Posted by Informed Families on January 24, 2017 at 6:01 PM

Super Bowl Sunday is a wonderful opportunity to spend time with your children and celebrate one of America's greatest treasures: football.

However, even before kick-off, kids are exposed to harmful alcohol advertising. Did you know that the alcohol industry spends over $5 billion a year on advertising? Why do they do it?

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Topics: healthy kids, underage drinking, alcohol, alcohol use

Parent Resource Center: Alcohol Facts You Need to Know

Posted by Informed Families on October 11, 2016 at 6:32 AM

 

Here’s one alcohol fact we are happy to see: Florida teens are drinking less. According to the 2014 Youth Substance Abuse Survey, past-month alcohol use decreased 10.2 percentage points in middle schoolers and 13.6 percentage points among high schoolers since 2004.

This good news is that there is solid evidence that the efforts of parents, schools and communities to prevent underage drinking are helping kids be safer and make wiser choices. However, this finding doesn’t mean we can back off those efforts. The same survey found that 1 in 5 high schoolers had reported blacking out from drinking, and another 20 percent had been in the car with an impaired driver. Here are more alcohol facts that parents should know:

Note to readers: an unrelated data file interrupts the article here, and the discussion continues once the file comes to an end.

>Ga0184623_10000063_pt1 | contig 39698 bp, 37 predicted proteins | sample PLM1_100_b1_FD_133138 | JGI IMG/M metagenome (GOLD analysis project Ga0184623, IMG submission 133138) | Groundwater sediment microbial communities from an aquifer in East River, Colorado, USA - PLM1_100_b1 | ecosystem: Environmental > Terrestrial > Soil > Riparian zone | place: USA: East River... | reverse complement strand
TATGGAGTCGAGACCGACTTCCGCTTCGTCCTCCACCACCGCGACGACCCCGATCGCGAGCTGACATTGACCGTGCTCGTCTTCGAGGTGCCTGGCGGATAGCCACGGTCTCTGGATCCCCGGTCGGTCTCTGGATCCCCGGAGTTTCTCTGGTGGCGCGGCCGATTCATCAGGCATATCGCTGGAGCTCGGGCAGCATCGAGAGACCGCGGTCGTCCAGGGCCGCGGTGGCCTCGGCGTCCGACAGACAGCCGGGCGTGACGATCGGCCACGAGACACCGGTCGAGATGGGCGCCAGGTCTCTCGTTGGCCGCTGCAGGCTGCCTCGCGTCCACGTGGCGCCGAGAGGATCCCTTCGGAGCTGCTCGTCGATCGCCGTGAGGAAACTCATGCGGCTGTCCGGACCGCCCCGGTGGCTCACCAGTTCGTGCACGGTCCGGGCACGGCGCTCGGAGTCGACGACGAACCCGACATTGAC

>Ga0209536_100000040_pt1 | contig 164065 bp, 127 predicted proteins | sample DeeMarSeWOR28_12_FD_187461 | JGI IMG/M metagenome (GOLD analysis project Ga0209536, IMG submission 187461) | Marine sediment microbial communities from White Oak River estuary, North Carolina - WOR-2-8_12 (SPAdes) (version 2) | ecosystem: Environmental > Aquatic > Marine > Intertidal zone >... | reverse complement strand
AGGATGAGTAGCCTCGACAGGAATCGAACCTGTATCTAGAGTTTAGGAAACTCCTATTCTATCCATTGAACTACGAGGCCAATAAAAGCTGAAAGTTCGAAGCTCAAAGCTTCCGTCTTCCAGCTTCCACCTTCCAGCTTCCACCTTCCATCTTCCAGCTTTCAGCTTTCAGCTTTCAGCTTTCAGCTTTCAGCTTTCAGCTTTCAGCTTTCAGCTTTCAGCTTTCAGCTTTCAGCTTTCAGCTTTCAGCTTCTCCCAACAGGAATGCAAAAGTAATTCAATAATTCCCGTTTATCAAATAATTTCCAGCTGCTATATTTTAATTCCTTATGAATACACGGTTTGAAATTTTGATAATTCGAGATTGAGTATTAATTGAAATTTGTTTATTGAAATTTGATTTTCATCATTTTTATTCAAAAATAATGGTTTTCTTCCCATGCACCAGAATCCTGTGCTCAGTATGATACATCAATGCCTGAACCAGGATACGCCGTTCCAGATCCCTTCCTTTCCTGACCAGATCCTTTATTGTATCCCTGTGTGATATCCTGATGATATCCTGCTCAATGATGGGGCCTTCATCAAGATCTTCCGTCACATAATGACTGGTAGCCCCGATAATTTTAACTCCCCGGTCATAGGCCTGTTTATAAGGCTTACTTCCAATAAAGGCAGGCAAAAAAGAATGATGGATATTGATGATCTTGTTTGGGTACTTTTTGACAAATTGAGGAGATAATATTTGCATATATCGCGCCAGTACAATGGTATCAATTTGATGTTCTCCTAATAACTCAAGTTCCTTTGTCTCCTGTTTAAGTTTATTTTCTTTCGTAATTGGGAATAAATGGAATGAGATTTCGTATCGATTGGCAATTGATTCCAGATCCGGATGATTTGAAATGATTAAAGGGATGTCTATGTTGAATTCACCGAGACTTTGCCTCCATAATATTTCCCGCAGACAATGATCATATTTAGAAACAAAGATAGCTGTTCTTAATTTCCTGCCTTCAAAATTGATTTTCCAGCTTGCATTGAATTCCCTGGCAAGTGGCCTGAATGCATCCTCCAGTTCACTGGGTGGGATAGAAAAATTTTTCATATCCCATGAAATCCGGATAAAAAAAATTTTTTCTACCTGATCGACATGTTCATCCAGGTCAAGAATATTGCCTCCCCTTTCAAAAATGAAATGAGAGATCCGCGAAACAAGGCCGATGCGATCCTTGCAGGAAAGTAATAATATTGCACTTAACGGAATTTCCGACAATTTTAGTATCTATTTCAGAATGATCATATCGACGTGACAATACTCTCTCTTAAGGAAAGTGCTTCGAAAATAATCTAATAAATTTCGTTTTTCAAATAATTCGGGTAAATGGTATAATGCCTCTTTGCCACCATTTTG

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Topics: alcohol, teens

Signs That Your Child May Be Drinking

Posted by Informed Families on May 16, 2016 at 12:00 AM

AAP Warns of the Dangers of Binge Drinking in Adolescents

8/31/2015

Despite recent declines, two out of every three students (66 percent) have consumed more than just a few sips of alcohol by the end of high school, and over a quarter have done so by eighth grade. In 2014, half of twelfth graders and one in nine eighth graders reported having been drunk at least once in their life.